WCA Releases 2012 Legislative Agenda

2012 LEGISLATIVE AGENDA

TOP PRIORITIES

1.         A6294/S3746 - the Medical Treatment Guidelines Retroactivity Bill.

On December 1, 2010, the Workers’ Compensation Board implemented Medical Treatment Guidelines intended to establish a standard of medical care in workers’ compensation cases.  The Board further stated that these Guidelines – which substantially restricted the availability of pain medication, physical therapy, and chiropractic treatment – would be applied to all workers’ compensation claims, regardless of the date of accident.  The WCA wrote to the Board expressing grave concern about the retroactive application of the Guidelines.

As predicted by the WCA, the retroactive application had the effect of terminating treatment for thousands of injured workers.  In many instances, the treatment had been approved or agreed upon years or even decades prior to the implementation of the Guidelines.

The Medical Treatment Guidelines developed by a New York State Insurance Department Task Force were never intended to be applied in a retroactive fashion, and the Board’s interpretation and application of the Guidelines has been an unmitigated disaster for injured workers, health care providers, employers, carriers, attorneys, and the Board’s own staff.

The WCA supports A6294/S3746, which would prohibit the Board from applying the Medical Treatment Guidelines in a retroactive fashion.

   2.         A2135/S2781 - the Social Security Presumption Bill.

The Workers’ Compensation Board has issued new guidelines for awarding benefits in cases of permanent injury.  These guidelines require consideration of the injured worker’s medical impairment, functional loss, and vocational factors.  The Board’s guidelines envision prolonged and substantial litigation regarding these issues in each permanent disability case.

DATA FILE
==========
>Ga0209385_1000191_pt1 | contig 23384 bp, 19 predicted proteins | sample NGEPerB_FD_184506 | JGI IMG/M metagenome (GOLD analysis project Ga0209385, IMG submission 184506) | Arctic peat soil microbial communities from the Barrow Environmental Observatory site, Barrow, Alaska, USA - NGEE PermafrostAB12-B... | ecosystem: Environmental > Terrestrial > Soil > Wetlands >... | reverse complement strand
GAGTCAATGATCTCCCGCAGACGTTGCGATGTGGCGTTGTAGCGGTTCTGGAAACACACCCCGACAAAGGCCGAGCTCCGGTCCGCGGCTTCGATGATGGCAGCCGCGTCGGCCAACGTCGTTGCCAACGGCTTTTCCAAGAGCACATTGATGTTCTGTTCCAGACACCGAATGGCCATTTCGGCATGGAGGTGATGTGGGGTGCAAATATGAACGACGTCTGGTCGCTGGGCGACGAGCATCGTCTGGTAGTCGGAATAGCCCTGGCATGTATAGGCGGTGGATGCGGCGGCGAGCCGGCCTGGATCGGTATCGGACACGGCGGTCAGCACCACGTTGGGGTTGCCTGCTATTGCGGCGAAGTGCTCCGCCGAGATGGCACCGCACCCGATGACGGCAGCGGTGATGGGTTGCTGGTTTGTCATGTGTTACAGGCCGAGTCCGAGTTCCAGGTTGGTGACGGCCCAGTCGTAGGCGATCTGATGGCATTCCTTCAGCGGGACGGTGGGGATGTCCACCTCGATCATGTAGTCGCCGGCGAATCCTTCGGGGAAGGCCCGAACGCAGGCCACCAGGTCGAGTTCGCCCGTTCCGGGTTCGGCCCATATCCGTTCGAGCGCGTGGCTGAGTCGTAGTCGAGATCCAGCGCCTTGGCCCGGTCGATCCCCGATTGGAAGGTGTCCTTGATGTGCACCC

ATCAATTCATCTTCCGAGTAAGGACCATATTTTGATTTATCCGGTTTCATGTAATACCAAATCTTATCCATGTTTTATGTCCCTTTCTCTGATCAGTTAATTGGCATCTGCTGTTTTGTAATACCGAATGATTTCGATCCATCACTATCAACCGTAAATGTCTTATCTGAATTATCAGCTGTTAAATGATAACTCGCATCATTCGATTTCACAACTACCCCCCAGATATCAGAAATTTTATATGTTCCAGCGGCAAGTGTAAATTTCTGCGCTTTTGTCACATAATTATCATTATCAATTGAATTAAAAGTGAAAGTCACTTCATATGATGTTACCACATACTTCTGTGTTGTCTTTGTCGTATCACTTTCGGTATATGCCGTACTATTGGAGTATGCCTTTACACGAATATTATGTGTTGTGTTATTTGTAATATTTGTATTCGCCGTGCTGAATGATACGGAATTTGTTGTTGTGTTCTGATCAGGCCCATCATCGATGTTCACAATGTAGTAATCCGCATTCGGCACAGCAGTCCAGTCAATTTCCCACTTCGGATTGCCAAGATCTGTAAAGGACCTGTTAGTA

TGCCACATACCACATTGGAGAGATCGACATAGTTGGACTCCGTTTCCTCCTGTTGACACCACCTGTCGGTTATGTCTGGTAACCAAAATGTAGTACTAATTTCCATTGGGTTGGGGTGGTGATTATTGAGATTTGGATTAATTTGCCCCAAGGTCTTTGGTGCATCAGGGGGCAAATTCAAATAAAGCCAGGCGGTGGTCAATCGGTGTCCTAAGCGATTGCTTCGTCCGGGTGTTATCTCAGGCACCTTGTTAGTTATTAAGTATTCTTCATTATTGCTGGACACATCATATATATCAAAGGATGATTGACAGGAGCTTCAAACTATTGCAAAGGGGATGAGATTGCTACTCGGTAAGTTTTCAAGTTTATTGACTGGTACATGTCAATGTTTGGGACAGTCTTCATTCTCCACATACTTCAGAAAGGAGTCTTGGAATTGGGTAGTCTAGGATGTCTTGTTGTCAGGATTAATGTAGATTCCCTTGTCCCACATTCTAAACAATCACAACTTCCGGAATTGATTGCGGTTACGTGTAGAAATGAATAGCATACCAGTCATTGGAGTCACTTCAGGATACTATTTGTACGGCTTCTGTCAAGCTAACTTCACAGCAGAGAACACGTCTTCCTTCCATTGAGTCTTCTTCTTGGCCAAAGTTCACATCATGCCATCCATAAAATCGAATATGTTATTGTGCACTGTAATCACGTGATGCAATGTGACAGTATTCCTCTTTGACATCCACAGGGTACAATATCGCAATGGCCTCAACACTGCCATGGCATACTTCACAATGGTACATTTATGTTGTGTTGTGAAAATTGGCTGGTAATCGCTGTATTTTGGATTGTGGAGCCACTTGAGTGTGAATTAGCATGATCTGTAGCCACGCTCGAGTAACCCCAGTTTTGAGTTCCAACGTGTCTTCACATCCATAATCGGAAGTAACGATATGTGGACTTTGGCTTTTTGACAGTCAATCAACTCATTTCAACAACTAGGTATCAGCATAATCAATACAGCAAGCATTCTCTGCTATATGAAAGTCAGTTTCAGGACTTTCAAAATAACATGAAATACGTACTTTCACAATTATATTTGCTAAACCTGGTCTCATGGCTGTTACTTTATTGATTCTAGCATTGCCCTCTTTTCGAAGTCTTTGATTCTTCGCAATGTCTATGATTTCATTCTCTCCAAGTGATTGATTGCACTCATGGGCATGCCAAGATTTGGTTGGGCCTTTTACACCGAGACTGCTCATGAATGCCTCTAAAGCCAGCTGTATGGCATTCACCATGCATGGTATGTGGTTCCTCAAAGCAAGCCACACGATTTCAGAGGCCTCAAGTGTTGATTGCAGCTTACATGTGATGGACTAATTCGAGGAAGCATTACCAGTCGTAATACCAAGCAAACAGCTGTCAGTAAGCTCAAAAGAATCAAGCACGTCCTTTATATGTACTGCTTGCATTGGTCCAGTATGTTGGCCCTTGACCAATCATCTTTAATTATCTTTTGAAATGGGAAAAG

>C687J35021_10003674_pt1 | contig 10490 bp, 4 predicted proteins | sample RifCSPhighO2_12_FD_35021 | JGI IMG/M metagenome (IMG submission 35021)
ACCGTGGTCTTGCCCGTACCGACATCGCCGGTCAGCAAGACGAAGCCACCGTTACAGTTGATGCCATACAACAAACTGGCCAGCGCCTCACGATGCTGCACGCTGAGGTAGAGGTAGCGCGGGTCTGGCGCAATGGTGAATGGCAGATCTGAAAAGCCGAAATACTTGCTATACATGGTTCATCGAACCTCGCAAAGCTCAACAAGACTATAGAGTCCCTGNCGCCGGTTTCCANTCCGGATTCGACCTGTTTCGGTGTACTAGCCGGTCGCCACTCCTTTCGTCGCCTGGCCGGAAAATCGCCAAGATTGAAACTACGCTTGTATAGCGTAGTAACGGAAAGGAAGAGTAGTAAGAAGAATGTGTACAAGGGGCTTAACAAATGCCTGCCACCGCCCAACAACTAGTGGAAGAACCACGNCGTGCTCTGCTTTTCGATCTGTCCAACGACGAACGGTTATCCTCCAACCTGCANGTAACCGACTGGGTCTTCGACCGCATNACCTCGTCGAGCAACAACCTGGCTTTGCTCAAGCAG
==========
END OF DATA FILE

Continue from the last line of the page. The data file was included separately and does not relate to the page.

Most workers who are permanently disabled apply for Social Security Disability benefits.  On applications for disability benefits, the Social Security Administration considers the same medical, functional, and vocational factors that the Board has included in its new guidelines.  If a worker has been approved for Social Security Disability benefits based primarily on the compensable injury, then re-litigation of the same issues in the workers’ compensation case serves little or no purpose.  Instead, adoption of the Social Security decision will streamline the process and avoid needless litigation costs that burden injured workers, employers, and the Board.

The WCA supports A01235, which would streamline the system by providing that that a worker who is approved for Social Security Disability benefits is totally disabled for workers’ compensation purposes.

   3.         A2135/S2781 A11337- the Right to a Hearing Bill

The Workers’ Compensation Board continues to deny injured workers their right to a hearing before a Workers’ Compensation Law Judge, despite existing statutory language that guarantees that right.  The Board has replaced hearings with a variety of administrative processes and non-judicial decisions that deny claimants and employers substantive and due process rights and which deliver inferior justice to the parties in the system.

It is clear that the legal protection for the right to a hearing must be strengthened in order to prevent the further denial of the due process rights of injured workers.   A11337 would require the Board to schedule a hearing where a request is filed together with substantiating evidence, thus limiting the Board’s increasing administrative denial of the basic due process right to a hearing.

The WCA supports A11337.

INDEMNITY BENEFIT LEGISLATION

1.         A03117-B - a cost-of-living adjustment for permanently totally disabled workers and dependents in death cases.

Unlike Social Security Disability benefits, workers’ compensation benefits do not rise as the cost of living rises over time.  Workers who were injured years ago are still receiving the benefit rates in effect at the time of their accidents - in some cases less than $150 per week.  These workers include the most seriously injured, who have been found permanently totally disabled, and the surviving spouses and children of workers who were killed on the job.

A3117-B would provide a cost of living adjustment for those who are most in need – workers who are permanently totally disabled and the dependents of those who died on the job.  This much-needed adjustment would further the basic purpose of the Workers’ Compensation Law, which is to provide economic support to injured workers and their dependents.

The WCA supports A3117-B.

2.         Amending WCL Sections 15(3)(w) and 15(6) to harmonize the effective dates of the caps on permanent partial disability benefits and increased benefit rates.